Dependency is painful, no matter what kind it is, and it’s quite easy to understand why. Imagine if you are in Thailand, and nobody speaks English. You’re trying to ask for water but nobody understands you, so then you go on to either find a translator or spend hours trying to use different hand gestures, hoping they’ll understand. This is a very basic example but it shows that human dependency can be quite frustrating.
Now, imagine how all the visually impaired people feel – not knowing who and what is around them, or what they are eating unless they taste it. They constantly rely on other humans to guide them through every step of the way so that they are both safe and well taken care of. At the end of the day, how much another person can do for you, and not everyone has the patience. Moreover, the person unable to see starts feeling like a burden and most probably abhors dependency.
Keeping all this in mind, Marita Cheng and Alberto Rizzoli created ‘Aipoly’ – an app that tells the visually impaired people what lies in their surroundings. The app is free of cost, and is available on iOS as well as google play store. One simply has to take a picture using his/her smart phone, and the app responds within seconds depending on the connectivity and image complexity. This way, those people don’t have to rely on humans anymore.
It may not be the first app designed to help the visually impaired but it is definitely the first ever app that gives complete independence to users. And this very particular feature makes it different from all other apps! As the app is entirely automated, there is a greater degree of discovery and exploration associated with it.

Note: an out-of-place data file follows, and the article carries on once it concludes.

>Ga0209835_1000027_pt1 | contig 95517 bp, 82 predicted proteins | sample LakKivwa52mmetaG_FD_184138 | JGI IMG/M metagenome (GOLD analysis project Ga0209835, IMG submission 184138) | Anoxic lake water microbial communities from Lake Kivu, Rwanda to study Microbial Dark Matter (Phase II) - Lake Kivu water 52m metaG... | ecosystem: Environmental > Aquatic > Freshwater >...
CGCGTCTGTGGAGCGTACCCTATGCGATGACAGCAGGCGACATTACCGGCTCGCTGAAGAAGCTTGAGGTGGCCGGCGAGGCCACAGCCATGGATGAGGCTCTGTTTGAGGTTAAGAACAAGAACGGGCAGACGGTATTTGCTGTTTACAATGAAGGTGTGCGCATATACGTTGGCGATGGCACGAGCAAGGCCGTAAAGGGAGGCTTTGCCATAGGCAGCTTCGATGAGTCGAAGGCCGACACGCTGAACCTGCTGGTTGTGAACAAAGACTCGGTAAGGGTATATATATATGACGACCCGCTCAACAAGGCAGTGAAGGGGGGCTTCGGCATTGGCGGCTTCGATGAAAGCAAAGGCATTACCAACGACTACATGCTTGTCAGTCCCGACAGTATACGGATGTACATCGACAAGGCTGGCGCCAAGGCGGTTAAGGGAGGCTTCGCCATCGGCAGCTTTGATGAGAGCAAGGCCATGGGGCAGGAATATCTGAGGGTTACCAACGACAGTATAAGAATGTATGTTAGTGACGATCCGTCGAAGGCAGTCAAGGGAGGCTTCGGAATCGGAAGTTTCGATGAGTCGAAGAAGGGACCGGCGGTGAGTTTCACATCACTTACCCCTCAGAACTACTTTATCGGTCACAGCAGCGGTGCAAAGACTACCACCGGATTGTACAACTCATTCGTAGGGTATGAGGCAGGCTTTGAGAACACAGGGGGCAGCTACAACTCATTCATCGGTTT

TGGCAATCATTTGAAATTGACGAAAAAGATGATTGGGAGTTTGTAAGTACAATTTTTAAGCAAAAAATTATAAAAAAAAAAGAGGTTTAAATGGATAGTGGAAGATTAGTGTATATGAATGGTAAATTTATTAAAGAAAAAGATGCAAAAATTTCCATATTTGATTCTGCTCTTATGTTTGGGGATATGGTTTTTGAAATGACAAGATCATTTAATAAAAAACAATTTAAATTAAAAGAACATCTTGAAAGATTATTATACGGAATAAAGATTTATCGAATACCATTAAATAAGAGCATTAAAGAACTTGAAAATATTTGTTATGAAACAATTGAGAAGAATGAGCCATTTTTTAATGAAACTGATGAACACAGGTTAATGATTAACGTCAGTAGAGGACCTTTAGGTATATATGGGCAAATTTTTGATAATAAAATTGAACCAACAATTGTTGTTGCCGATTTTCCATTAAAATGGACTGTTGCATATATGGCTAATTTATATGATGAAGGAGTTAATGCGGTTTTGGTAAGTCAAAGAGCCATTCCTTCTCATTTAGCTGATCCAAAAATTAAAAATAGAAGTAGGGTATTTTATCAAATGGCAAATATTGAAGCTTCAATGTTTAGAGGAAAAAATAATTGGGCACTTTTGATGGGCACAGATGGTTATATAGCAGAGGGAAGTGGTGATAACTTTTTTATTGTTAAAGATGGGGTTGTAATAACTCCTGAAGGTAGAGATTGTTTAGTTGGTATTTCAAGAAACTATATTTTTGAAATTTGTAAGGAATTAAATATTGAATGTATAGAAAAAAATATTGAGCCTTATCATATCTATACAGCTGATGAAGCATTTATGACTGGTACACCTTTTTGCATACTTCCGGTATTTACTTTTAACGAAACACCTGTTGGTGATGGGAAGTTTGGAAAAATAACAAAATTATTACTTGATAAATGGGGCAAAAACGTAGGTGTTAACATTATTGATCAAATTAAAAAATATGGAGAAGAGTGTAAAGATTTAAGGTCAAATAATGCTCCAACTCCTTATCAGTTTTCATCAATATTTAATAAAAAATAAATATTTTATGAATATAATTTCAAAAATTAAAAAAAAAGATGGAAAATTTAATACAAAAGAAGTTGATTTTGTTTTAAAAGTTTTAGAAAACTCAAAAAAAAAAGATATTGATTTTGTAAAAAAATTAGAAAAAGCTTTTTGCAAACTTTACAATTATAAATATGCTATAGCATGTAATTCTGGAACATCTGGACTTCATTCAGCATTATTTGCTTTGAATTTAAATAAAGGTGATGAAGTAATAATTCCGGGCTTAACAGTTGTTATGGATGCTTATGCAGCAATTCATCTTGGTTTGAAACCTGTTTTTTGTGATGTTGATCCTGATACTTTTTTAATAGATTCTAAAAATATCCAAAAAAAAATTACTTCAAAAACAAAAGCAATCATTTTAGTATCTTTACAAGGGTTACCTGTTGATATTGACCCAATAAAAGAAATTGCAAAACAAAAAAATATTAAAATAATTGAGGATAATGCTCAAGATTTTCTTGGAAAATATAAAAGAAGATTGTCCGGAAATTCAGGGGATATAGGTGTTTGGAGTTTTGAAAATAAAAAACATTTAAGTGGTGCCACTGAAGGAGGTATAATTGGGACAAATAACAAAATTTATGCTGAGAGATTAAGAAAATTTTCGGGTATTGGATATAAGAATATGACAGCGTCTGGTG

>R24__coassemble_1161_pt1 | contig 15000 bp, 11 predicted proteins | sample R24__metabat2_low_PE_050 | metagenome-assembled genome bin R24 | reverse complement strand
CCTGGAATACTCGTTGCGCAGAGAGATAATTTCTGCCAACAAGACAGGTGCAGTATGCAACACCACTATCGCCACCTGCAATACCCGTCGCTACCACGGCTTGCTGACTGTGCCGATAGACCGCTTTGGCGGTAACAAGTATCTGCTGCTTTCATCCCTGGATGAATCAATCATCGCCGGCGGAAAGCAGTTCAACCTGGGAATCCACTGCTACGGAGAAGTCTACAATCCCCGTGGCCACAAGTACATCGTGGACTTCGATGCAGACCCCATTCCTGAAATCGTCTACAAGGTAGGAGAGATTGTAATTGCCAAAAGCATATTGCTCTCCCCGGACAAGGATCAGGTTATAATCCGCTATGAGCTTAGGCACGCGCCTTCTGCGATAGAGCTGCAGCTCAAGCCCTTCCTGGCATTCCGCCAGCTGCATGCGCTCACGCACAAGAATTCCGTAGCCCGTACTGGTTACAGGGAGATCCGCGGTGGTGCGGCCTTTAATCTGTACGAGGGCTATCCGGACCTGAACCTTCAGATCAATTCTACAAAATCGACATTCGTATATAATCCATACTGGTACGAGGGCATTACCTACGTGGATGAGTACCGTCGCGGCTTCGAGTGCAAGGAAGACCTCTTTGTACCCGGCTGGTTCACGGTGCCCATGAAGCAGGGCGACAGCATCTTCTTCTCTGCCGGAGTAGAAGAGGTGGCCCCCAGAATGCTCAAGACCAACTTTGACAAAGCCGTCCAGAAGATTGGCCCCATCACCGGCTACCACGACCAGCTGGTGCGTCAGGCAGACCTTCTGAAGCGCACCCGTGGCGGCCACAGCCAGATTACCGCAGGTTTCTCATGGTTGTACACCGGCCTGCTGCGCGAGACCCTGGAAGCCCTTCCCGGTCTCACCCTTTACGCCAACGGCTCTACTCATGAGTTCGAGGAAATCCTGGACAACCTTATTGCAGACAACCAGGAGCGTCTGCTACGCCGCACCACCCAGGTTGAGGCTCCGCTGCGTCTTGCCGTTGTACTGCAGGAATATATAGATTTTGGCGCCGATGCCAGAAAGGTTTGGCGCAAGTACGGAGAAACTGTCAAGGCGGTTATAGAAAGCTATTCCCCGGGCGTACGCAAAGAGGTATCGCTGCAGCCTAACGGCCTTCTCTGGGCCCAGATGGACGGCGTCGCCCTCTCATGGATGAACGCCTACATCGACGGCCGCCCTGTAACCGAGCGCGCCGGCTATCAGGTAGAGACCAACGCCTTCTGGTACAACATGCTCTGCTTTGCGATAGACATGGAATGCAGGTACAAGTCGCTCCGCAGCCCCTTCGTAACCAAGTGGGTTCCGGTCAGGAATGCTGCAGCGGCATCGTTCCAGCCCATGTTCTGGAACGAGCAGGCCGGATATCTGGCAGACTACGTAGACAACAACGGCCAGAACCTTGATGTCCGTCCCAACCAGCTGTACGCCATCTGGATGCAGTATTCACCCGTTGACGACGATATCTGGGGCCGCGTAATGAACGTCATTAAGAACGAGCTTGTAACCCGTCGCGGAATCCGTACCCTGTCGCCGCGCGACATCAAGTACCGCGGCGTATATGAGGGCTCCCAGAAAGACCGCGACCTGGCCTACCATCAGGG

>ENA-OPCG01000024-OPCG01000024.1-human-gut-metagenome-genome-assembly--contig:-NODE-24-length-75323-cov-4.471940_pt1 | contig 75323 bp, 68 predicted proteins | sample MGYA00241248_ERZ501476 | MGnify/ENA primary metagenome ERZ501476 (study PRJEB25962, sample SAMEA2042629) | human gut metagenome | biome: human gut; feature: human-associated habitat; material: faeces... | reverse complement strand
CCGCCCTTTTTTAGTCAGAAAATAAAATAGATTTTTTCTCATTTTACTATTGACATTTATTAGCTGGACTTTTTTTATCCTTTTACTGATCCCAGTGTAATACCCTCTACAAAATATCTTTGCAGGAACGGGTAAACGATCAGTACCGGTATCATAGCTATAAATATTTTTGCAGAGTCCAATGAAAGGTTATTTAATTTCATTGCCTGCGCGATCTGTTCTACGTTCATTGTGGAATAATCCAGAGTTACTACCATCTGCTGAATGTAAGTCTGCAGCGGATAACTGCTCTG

So, how does it work? The user simply takes a photo which is then sent to the cloud for identification purposes. There, the algorithm matches the image to what it has already learnt using a process of pattern detection and prediction known as machine learning. Upon successfully doing so, it sends the information back to the phone which then reads it out loud. They have made it more convenient by enabling the app to join key words to make a proper sentence. For example, if a picture contains a bicycle and a man, then the app will read out the following sentence ‘man riding a bicycle’.
The app isn’t flawless (which is quite normal) as users have reported that the app fails to correctly differentiate between men and women, and that it can’t identify facial expressions. However, these flaws can be rectified because that’s how brilliant machine-learning algorithm is.
So, don’t go on hating the app if it inaccurately identifies your gender because hey – it’s just an app after all!
We wish the developers best of luck because they are serving the humanity in unprecedented ways!
H/T: Tech Crunch, The Melbourne Engineer